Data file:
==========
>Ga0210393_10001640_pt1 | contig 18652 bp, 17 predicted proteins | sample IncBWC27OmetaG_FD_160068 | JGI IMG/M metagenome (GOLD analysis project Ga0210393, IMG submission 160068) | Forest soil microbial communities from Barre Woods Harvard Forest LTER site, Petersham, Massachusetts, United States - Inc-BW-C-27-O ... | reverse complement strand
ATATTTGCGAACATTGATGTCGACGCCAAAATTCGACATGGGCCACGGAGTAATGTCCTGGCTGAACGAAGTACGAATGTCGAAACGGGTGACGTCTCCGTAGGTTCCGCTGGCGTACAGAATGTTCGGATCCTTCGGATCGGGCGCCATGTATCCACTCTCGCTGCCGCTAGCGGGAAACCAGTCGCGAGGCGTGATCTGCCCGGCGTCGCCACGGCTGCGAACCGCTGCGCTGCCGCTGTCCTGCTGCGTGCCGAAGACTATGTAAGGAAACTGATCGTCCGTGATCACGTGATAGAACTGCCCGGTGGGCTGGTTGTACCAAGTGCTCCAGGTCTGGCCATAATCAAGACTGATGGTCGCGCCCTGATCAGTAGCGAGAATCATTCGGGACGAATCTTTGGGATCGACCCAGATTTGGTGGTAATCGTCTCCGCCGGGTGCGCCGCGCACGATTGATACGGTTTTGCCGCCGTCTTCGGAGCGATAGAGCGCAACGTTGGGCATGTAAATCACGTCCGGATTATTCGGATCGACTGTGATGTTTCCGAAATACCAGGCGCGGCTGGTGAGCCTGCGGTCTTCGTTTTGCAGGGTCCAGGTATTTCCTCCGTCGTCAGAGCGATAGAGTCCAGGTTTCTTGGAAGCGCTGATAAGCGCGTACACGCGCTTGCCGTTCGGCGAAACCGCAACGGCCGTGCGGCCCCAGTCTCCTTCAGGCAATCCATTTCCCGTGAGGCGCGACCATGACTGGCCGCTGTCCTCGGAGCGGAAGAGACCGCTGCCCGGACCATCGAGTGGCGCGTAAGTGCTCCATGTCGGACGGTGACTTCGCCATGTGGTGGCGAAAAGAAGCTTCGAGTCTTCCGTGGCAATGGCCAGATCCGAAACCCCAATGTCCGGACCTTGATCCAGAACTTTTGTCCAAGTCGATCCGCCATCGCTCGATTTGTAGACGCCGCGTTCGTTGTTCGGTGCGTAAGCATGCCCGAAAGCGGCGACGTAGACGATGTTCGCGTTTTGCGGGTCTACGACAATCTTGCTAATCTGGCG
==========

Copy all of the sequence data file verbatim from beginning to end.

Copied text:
>Ga0210393_10001640_pt1 | contig 18652 bp, 17 predicted proteins | sample IncBWC27OmetaG_FD_160068 | JGI IMG/M metagenome (GOLD analysis project Ga0210393, IMG submission 160068) | Forest soil microbial communities from Barre Woods Harvard Forest LTER site, Petersham, Massachusetts, United States - Inc-BW-C-27-O ... | reverse complement strand
ATATTTGCGAACATTGATGTCGACGCCAAAATTCGACATGGGCCACGGAGTAATGTCCTGGCTGAACGAAGTACGAATGTCGAAACGGGTGACGTCTCCGTAGGTTCCGCTGGCGTACAGAATGTTCGGATCCTTCGGATCGGGCGCCATGTATCCACTCTCGCTGCCGCTAGCGGGAAACCAGTCGCGAGGCGTGATCTGCCCGGCGTCGCCACGGCTGCGAACCGCTGCGCTGCCGCTGTCCTGCTGCGTGCCGAAGACTATGTAAGGAAACTGATCGTCCGTGATCACGTGATAGAACTGCCCGGTGGGCTGGTTGTACCAAGTGCTCCAGGTCTGGCCATAATCAAGACTGATGGTCGCGCCCTGATCAGTAGCGAGAATCATTCGGGACGAATCTTTGGGATCGACCCAGATTTGGTGGTAATCGTCTCCGCCGGGTGCGCCGCGCACGATTGATACGGTTTTGCCGCCGTCTTCGGAGCGATAGAGCGCAACGTTGGGCATGTAAATCACGTCCGGATTATTCGGATCGACTGTGATGTTTCCGAAATACCAGGCGCGGCTGGTGAGCCTGCGGTCTTCGTTTTGCAGGGTCCAGGTATTTCCTCCGTCGTCAGAGCGATAGAGTCCAGGTTTCTTGGAAGCGCTGATAAGCGCGTACACGCGCTTGCCGTTCGGCGAAACCGCAACGGCCGTGCGGCCCCAGTCTCCTTCAGGCAATCCATTTCCCGTGAGGCGCGACCATGACTGGCCGCTGTCCTCGGAGCGGAAGAGACCGCTGCCCGGACCATCGAGTGGCGCGTAAGTGCTCCATGTCGGACGGTGACTTCGCCATGTGGTGGCGAAAAGAAGCTTCGAGTCTTCCGTGGCAATGGCCAGATCCGAAACCCCAATGTCCGGACCTTGATCCAGAACTTTTGTCCAAGTCGATCCGCCATCGCTCGATTTGTAGACGCCGCGTTCGTTGTTCGGTGCGTAAGCATGCCCGAAAGCGGCGACGTAGACGATGTTCGCGTTTTGCGGGTCTACGACAATCTTGCTAATCTGGCG